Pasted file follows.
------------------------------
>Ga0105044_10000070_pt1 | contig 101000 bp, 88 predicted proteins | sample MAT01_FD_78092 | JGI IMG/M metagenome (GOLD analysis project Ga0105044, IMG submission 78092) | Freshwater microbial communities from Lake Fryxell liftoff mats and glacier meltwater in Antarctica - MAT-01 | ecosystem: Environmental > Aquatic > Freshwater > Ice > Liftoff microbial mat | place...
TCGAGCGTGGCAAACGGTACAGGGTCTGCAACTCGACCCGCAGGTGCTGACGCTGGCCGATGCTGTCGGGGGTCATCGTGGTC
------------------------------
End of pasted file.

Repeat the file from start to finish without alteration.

>Ga0105044_10000070_pt1 | contig 101000 bp, 88 predicted proteins | sample MAT01_FD_78092 | JGI IMG/M metagenome (GOLD analysis project Ga0105044, IMG submission 78092) | Freshwater microbial communities from Lake Fryxell liftoff mats and glacier meltwater in Antarctica - MAT-01 | ecosystem: Environmental > Aquatic > Freshwater > Ice > Liftoff microbial mat | place...
TCGAGCGTGGCAAACGGTACAGGGTCTGCAACTCGACCCGCAGGTGCTGACGCTGGCCGATGCTGTCGGGGGTCATCGTGGTC